Mercedes-Benz Diesel Beats Competition to Clean-Car Punch
Njuguna Kabugi | 11/6/2013, 3 p.m.
In an era of rising gasoline prices and increased concerns that the automobile has become a major contributor to greenhouse gases, car buyers are embracing greener power plant alternatives to the traditional gasoline-powered internal combustion engine. Cars running on gasoline-electric hybrid engines such as the Toyota Prius, and electrics relying on rechargeable batteries such as the Tesla S have gained a near cult status for their perceived environmental friendliness.
The green car migration, however, presents many potholes. The hybrid’s higher cost and sometimes less than impressive fuel economy in real driving conditions and the purely electric’s limitations in range threatens to keep these cars in the realm of commuting and getting around town.
For buyers looking for an all-purpose greener car, vehicles running Ultra-low sulfur fuel (ULSD) or clean diesels are hard to beat. Through the development of precisely controlled engines, and extensive treatment of exhaust gases, clean diesels bring greater flexibility, fuel efficiency, peppy performance and low emissions.
So it is no surprise that Mercedes-Benz, like its Germany-based competitors, has been rolling out diesel versions of its cars and SUVs at a clip. In just the last five years, German carmakers have introduced 25 diesel powered cars, such as this week’s featured vehicle – the Mercedes-Benz GLK250 BlueTEC. BlueTEC – Benz’s proprietary name for a series of diesel engine technologies, filters, and catalysts – marks the culmination of years of scientific research and powertrain engineering. The resulting engine burns cleaner than most gasoline engines and exhibits superior fuel economy at the same time.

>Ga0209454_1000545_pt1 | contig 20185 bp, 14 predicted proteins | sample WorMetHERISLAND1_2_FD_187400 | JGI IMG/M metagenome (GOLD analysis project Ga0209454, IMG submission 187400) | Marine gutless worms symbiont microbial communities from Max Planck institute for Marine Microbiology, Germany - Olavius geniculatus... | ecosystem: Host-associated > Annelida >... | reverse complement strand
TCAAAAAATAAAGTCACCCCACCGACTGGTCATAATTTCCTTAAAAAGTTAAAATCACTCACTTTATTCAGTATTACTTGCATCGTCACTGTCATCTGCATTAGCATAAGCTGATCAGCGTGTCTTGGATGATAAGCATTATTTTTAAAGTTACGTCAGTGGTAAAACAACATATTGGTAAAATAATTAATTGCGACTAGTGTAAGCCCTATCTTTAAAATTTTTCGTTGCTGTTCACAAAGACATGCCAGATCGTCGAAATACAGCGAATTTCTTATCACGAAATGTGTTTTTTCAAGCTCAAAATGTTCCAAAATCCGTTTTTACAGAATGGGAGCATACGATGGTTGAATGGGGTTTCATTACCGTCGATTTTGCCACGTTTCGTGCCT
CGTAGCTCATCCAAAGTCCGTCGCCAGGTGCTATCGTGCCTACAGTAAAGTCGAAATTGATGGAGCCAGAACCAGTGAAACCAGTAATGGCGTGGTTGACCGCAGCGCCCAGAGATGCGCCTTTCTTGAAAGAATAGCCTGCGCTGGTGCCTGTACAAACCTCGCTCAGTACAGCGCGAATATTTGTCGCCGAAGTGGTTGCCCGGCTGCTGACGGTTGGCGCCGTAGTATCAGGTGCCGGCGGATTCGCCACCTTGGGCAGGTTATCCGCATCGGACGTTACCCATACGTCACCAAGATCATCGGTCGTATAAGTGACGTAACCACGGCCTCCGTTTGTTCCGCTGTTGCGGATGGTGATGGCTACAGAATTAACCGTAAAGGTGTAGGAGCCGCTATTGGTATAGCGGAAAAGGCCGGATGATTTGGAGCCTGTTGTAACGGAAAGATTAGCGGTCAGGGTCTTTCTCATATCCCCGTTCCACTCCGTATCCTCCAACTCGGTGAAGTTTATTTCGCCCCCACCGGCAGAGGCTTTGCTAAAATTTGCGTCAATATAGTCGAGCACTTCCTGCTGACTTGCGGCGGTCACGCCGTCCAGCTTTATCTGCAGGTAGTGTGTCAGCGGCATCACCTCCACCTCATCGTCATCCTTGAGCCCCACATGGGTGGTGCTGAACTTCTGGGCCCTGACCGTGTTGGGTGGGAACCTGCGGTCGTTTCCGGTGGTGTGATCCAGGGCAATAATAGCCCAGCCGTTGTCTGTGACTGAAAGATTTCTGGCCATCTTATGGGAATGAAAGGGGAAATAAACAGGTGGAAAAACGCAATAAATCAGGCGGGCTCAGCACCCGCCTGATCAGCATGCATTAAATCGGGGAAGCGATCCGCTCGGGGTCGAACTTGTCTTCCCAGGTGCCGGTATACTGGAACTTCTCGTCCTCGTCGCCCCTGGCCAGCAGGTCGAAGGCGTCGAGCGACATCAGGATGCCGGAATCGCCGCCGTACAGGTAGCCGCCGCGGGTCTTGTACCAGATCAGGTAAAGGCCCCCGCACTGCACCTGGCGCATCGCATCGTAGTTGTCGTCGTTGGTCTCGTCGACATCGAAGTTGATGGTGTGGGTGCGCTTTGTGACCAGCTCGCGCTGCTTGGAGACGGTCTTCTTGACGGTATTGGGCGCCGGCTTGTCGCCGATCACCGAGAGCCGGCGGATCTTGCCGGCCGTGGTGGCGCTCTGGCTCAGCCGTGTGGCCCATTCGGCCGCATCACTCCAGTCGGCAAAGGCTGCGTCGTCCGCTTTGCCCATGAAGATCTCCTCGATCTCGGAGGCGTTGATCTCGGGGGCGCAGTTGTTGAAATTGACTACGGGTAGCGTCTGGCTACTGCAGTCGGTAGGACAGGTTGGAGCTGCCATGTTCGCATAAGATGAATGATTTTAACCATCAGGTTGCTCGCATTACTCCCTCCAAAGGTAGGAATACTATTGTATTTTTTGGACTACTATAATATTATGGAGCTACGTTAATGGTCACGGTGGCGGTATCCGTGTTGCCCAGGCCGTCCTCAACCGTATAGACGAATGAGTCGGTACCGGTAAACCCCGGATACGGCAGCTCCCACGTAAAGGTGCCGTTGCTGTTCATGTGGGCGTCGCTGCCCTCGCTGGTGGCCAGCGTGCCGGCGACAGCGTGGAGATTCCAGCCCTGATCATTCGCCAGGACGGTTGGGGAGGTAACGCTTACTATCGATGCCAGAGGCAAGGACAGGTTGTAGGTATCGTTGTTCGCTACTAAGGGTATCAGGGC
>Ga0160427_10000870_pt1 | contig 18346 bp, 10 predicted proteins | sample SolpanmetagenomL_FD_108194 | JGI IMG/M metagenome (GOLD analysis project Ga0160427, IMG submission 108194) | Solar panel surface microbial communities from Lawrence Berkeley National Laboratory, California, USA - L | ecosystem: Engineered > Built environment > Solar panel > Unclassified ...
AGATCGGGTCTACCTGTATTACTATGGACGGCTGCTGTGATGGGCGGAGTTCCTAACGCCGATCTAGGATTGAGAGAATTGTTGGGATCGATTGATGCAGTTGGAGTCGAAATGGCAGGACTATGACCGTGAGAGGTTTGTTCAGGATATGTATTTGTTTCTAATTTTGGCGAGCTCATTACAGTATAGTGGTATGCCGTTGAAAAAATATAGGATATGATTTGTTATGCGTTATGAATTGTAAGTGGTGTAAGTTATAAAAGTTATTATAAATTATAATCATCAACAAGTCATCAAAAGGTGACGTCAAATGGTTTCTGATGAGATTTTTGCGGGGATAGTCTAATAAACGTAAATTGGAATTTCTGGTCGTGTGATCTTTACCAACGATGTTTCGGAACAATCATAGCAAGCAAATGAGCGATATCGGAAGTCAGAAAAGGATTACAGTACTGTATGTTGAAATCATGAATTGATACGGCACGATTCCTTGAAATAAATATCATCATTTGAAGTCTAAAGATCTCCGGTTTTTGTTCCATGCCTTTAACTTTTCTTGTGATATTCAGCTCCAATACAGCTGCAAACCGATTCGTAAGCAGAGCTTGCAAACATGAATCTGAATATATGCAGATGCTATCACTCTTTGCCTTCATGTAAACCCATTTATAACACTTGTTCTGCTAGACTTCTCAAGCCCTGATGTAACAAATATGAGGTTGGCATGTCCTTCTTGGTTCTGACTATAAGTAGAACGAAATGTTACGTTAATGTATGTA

After spending a week driving the GLK250 BlueTEC 4Matic, there’s no doubt that this diesel is the star child of the company's small SUV lineup. It comes with a 200-horsepower four-cylinder engine and a boxy rugged-looking body that gives the SUV more of a luxury car than a utility vehicle feel, with an excellent seating position which is lower than you might expect in a vehicle of this type.
The interior is a bit austere but the material quality is excellent. Thanks to that upright and tall glasshouse, the cabin feels very open and airy, especially with the panoramic sunroof. The controls are nicely organized and full host of infotainment and safety technology is available, including Mercedes' MBrace2 system.
On the open highway, the GLK250 is not particularly quick on the get go, but once you push the vehicle hard, you'll never be at a loss for power. The seven-speed automatic transmission is smooth and the turbo makes it easy to engage the SUV in spirited driving if need be. Though the electric power steering and suspension system is tuned almost entirely as an on-road vehicle, the ride is composed and handling overall compares well to most other compact SUVs.
The 250 excels as a fuel sipper, providing a range of 510 miles on a full tank – which is almost good enough for a Washington, D.C. to New York and back trip. Our vehicle averaged 33.7 mpg; better than the EPA posted rating of 28 mpg combined (24 mpg city, 33 mpg highway).
Given its entry-level luxury orientation, the GLK has a relatively low entry price of less than $38,900. However, buyers will be shocked by the long list of options that includes a panoramic sunroof, auto-dimming mirrors, satellite radio, and the Mercedes COMAND system with navigation, rear-view camera, heated front seats and a styling package from Mercedes's AMG performance division, which can push the sticker price close to $50k.